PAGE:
There was a time when being traded to the Cavaliers was a fate not to be envied, the NBA's equivalent of being transferred to the branch office in, well ... Cleveland. But when power forward Drew Gooden learned in July that he'd been dealt by the Magic to the Cavs, days elapsed before his smile deserted him. "They say they're happy to have me, but I'm more happy to be here," he says. "I feel like this is an organization headed up and up."
The arc of Gooden's young career is considerably flatter. The fourth pick, out of Kansas, in the 2002 draft, Gooden played erratically in Memphis and Orlando. One night he would put up a double double and offer a tantalizing glimpse of his inside-outside game; the next night he would fail to compete. Along the way he cultivated a reputation as something other than a dream to coach--a rap he rejects. "Totally unfair and untrue," the 6'10" Gooden says. "It's like when you were a kid and something got broken in the house and there was no one else to blame, so your parents blamed you even though you didn't do it."
Playing alongside LeBron James, Gooden will get ample chance to dispel any doubts. He will replace the not-so-dearly departed Carlos Boozer--who, according to Cavs brass, signed with Utah after promising to stay--and shouldn't have to worry about playing time.
Gooden feels he has a kindred spirit in coach Paul Silas--both grew up in Oakland and became power forwards--though Silas has already made it clear that he will "get all over" Gooden for lapses in effort. "Cleveland fans will be happy with what I bring to the table," Gooden says. "I'm going to rebound and make sure we get stops." Defending the opposition might help him defend his reputation as well. --L.J.W.
October 24, 2004
ENEMY LINES an opposing team's scout sizes up the Cavaliers
Last March the Cavs looked capable of winning a first-round playoff series, but they fell apart when Jeff McInnis hurt his right shoulder. They're not as strong now as they were during that stretch, though LeBron James alone could lift them in the standings.... James was the best rookie ever to come straight out of high school, and not just based on his numbers. At the ends of games he would get the big stop or the big rebound, and when he was on a roll, he would drive to the basket and make sure he drew the foul. LeBron got frustrated last year when his jumper wasn't falling, and at times he would take early shots without understanding the time and situation. They need to put him in the post to improve his shot selection.... Zydrunas Ilgauskas is the best center in the East next to Shaq, but they don't get him the ball enough. That's probably because they haven't had shooters to spread the floor. Luke Jackson and Sasha Pavlovic could fill that role, but they're behind James, so they're not going to play much.... Drew Gooden isn't the future for them. He's the opposite of Carlos Boozer, who made the most of what he had. Gooden gets mad if he's not a focus of the offense, but he can't hold his position in the paint, he's not a good shooter, and he's one of these style guys who worries about the kinds of shots they're getting.... Though Eric Snow looked old last year, he can control the tempo and make sure you'reexecuting. The problem with starting Snow and McInnis is that neither one can post up or shoot the three.... Dajuan Wagner is never going to be a point guard, but maybe he can come off the bench and launch jump shots alongside Snow the way Allen Iverson used to.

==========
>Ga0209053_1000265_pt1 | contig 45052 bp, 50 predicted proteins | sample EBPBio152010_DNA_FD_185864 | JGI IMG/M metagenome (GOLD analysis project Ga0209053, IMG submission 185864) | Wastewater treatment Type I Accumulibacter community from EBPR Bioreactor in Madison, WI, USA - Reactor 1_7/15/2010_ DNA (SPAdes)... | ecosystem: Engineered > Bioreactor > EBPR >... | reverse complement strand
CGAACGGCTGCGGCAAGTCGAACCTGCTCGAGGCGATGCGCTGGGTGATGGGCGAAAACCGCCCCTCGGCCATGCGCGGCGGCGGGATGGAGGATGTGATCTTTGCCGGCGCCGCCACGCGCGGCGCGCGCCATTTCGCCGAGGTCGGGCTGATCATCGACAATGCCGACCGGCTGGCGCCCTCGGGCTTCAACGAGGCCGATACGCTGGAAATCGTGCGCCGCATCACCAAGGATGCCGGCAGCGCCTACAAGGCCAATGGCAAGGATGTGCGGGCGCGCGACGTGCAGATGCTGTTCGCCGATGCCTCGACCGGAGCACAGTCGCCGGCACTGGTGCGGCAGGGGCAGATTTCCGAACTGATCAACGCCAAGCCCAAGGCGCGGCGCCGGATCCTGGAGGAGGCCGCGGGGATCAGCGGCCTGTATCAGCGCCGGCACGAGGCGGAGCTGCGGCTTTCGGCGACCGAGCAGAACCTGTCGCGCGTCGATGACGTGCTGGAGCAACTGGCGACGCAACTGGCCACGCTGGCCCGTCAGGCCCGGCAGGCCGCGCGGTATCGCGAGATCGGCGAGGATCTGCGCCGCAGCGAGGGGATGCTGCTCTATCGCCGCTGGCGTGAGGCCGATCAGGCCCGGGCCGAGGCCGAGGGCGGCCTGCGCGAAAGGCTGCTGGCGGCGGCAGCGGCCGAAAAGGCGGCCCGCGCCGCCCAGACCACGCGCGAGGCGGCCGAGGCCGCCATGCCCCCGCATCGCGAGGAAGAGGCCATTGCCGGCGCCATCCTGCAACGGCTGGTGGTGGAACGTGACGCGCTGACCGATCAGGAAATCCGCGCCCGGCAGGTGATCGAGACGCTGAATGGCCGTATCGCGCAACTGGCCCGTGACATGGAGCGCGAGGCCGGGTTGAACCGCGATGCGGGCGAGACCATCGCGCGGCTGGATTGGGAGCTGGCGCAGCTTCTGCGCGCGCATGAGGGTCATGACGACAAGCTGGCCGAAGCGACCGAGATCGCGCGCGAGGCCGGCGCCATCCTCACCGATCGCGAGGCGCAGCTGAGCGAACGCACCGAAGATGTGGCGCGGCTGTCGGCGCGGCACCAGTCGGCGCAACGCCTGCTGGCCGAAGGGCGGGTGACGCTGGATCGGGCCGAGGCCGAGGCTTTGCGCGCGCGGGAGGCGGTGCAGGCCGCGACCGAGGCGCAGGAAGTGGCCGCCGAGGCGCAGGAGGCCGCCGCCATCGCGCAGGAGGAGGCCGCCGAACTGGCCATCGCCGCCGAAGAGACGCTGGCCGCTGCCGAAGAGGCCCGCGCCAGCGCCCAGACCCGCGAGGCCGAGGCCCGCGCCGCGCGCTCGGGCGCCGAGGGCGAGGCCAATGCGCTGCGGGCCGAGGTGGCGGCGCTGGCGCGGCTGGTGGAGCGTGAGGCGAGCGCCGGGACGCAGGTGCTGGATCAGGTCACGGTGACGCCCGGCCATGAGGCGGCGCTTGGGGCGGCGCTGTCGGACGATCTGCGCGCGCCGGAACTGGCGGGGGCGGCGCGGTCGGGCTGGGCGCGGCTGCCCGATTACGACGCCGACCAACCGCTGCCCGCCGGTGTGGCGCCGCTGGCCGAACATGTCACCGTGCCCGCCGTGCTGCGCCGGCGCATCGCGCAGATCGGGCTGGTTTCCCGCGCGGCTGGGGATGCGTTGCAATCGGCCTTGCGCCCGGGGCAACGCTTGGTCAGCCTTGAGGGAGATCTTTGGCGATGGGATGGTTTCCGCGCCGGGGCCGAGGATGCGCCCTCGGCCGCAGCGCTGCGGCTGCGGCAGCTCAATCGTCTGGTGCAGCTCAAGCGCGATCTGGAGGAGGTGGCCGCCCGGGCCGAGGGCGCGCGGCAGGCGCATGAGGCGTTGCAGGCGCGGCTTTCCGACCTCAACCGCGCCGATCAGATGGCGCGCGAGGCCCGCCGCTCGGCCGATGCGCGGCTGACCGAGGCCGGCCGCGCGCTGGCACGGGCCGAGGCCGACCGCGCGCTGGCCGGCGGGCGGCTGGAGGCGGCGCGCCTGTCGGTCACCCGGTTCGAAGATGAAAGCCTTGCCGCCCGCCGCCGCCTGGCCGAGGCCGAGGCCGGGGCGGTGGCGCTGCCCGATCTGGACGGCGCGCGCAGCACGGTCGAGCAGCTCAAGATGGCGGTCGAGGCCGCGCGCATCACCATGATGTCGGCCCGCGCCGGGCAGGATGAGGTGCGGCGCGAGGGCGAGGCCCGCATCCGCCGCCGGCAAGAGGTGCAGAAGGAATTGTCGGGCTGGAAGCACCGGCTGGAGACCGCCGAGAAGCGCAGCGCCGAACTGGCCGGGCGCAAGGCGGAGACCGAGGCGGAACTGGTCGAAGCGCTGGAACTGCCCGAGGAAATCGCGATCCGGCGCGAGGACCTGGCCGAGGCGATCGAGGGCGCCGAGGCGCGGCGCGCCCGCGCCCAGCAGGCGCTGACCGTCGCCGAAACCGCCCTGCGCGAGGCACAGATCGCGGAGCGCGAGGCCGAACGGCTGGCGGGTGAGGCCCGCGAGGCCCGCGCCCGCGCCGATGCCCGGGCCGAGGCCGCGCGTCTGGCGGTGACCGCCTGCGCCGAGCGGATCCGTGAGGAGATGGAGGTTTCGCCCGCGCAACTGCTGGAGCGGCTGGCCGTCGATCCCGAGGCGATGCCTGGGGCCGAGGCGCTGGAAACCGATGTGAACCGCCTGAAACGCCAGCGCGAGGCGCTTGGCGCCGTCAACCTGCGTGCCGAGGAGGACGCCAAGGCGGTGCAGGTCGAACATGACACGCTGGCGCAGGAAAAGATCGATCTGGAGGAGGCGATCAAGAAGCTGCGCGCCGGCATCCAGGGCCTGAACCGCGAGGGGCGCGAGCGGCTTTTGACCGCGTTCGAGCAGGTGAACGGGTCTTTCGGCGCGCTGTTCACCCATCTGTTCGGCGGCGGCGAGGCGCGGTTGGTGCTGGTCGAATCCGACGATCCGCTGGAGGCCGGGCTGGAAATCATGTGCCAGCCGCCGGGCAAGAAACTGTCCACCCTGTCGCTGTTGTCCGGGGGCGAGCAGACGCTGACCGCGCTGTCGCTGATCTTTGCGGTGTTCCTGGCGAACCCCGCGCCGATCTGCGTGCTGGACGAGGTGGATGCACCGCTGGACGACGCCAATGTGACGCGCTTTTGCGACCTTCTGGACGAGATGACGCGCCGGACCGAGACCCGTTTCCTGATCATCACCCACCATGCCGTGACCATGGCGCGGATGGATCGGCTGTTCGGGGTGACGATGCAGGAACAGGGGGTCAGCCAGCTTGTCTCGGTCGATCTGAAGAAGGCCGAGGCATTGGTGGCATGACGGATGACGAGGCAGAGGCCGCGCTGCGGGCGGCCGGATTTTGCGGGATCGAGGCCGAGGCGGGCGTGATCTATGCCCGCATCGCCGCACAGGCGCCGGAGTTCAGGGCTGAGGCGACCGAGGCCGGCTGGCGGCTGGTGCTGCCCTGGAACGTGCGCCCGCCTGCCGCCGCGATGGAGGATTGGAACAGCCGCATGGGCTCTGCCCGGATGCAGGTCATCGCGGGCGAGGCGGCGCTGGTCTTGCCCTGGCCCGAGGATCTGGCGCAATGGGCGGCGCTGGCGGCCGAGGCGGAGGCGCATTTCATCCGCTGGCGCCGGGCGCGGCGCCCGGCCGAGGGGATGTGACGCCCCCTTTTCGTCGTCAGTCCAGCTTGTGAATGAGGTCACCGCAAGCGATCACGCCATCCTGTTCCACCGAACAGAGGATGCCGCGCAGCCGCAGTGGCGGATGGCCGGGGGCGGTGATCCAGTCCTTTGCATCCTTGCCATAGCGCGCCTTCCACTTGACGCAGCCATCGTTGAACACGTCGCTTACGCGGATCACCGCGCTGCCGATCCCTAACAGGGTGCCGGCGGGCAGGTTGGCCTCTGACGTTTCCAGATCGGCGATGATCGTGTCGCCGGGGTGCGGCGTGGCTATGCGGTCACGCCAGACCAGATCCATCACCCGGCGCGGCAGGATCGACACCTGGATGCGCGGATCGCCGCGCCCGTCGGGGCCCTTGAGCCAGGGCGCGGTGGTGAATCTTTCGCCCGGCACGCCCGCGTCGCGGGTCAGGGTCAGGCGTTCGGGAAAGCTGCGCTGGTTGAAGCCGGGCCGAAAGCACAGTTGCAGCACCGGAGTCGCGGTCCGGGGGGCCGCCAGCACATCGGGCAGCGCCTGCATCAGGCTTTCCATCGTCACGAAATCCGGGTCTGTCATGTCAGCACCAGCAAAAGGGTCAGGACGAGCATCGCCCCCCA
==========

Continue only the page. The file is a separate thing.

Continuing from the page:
When point guard Jeff McInnis, acquired from Portland last January, was in the lineup for the Cavs, they were 20--11. They were 15--36 in games without him.
PROJECTED STARTING LINEUP
with 2003--04 statistics
Record: 35--47 (9th in East)
Points scored: 92.9 (14th in NBA)
Points allowed: 95.5 (17th)
Coach: Paul Silas
(second season with the Cavs)
DREW GOODEN [NEW ACQUISITION]
ERIC SNOW [NEW ACQUISITION]
NEW ACQUISITION (R) Rookie (stats for final college season) (r) Rookie (Spanish league stats) *PVR Player Value Ranking (explanation on page 86)